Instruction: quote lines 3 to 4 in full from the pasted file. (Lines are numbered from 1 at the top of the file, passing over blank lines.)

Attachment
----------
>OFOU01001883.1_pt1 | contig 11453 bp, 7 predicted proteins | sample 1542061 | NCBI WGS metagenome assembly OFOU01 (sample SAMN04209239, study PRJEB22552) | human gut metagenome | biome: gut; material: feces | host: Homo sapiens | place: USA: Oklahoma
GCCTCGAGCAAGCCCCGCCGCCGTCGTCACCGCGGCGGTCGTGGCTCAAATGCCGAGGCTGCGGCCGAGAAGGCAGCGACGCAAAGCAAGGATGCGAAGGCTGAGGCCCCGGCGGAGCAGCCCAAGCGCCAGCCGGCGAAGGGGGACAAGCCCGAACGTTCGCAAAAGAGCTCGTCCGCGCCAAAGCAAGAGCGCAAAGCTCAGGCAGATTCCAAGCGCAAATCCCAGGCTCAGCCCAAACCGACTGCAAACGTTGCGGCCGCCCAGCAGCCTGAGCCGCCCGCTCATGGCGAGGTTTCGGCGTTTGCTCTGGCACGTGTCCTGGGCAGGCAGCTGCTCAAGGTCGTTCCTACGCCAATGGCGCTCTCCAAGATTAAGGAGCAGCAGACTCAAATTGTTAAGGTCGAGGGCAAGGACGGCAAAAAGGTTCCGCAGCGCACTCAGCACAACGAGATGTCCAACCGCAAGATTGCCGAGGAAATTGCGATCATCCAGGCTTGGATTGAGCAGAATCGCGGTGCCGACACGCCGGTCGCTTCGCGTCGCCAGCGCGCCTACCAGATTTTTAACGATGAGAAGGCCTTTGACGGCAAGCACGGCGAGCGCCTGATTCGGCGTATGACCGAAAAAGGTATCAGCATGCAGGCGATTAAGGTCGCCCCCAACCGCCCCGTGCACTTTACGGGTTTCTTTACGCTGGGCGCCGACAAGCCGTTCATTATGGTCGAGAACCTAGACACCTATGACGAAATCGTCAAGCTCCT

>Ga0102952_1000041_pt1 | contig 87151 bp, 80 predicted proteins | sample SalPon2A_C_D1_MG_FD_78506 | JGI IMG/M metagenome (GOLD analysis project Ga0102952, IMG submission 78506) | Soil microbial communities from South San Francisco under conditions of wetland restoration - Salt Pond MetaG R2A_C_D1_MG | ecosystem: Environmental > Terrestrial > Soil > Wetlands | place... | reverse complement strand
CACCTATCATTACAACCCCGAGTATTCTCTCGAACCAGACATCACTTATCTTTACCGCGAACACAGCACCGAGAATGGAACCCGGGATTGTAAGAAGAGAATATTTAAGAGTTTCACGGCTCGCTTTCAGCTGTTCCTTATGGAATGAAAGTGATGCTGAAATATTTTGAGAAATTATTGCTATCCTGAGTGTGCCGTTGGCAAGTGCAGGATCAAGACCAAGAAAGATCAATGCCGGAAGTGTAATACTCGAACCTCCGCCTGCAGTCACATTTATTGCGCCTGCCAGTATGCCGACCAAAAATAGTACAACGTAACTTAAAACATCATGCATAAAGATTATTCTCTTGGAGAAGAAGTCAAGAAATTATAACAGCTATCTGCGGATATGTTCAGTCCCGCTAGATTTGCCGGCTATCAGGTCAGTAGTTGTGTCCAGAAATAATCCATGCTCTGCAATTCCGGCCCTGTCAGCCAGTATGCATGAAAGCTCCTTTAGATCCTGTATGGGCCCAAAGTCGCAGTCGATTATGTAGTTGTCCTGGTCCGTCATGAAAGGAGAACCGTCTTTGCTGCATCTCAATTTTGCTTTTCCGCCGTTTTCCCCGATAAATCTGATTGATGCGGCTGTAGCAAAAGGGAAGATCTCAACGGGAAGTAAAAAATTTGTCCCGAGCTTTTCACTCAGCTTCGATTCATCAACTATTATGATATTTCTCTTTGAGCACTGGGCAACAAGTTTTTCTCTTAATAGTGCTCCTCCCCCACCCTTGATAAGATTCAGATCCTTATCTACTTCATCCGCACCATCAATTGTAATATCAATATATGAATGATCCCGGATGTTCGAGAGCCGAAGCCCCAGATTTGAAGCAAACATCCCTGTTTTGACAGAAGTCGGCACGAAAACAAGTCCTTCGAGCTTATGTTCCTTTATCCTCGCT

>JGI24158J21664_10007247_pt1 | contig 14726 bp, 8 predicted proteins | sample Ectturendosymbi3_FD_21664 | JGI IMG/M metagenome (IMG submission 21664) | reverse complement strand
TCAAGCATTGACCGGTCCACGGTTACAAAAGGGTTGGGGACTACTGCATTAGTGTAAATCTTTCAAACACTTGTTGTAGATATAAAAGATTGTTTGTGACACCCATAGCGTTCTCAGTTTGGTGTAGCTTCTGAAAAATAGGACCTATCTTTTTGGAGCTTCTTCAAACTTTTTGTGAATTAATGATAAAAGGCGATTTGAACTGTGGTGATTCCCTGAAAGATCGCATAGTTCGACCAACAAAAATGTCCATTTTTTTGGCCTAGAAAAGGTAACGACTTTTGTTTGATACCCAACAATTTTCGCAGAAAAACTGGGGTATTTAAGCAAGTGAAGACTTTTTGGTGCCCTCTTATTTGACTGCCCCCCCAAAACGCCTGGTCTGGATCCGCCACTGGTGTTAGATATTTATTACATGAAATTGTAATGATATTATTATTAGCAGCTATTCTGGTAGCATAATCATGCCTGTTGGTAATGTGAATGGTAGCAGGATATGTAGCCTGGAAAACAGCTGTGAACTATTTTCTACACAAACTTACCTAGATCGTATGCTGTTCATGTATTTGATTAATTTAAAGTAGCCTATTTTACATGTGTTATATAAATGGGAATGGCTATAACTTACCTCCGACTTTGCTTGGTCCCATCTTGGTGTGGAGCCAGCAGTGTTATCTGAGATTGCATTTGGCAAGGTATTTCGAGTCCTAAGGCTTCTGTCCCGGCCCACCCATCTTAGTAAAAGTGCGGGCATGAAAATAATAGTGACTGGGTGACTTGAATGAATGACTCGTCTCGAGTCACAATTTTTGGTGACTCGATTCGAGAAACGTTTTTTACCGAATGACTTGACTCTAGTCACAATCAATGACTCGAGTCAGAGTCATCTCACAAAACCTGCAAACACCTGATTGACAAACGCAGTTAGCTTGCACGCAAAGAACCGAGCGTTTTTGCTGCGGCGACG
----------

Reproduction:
>Ga0102952_1000041_pt1 | contig 87151 bp, 80 predicted proteins | sample SalPon2A_C_D1_MG_FD_78506 | JGI IMG/M metagenome (GOLD analysis project Ga0102952, IMG submission 78506) | Soil microbial communities from South San Francisco under conditions of wetland restoration - Salt Pond MetaG R2A_C_D1_MG | ecosystem: Environmental > Terrestrial > Soil > Wetlands | place... | reverse complement strand
CACCTATCATTACAACCCCGAGTATTCTCTCGAACCAGACATCACTTATCTTTACCGCGAACACAGCACCGAGAATGGAACCCGGGATTGTAAGAAGAGAATATTTAAGAGTTTCACGGCTCGCTTTCAGCTGTTCCTTATGGAATGAAAGTGATGCTGAAATATTTTGAGAAATTATTGCTATCCTGAGTGTGCCGTTGGCAAGTGCAGGATCAAGACCAAGAAAGATCAATGCCGGAAGTGTAATACTCGAACCTCCGCCTGCAGTCACATTTATTGCGCCTGCCAGTATGCCGACCAAAAATAGTACAACGTAACTTAAAACATCATGCATAAAGATTATTCTCTTGGAGAAGAAGTCAAGAAATTATAACAGCTATCTGCGGATATGTTCAGTCCCGCTAGATTTGCCGGCTATCAGGTCAGTAGTTGTGTCCAGAAATAATCCATGCTCTGCAATTCCGGCCCTGTCAGCCAGTATGCATGAAAGCTCCTTTAGATCCTGTATGGGCCCAAAGTCGCAGTCGATTATGTAGTTGTCCTGGTCCGTCATGAAAGGAGAACCGTCTTTGCTGCATCTCAATTTTGCTTTTCCGCCGTTTTCCCCGATAAATCTGATTGATGCGGCTGTAGCAAAAGGGAAGATCTCAACGGGAAGTAAAAAATTTGTCCCGAGCTTTTCACTCAGCTTCGATTCATCAACTATTATGATATTTCTCTTTGAGCACTGGGCAACAAGTTTTTCTCTTAATAGTGCTCCTCCCCCACCCTTGATAAGATTCAGATCCTTATCTACTTCATCCGCACCATCAATTGTAATATCAATATATGAATGATCCCGGATGTTCGAGAGCCGAAGCCCCAGATTTGAAGCAAACATCCCTGTTTTGACAGAAGTCGGCACGAAAACAAGTCCTTCGAGCTTATGTTCCTTTATCCTCGCT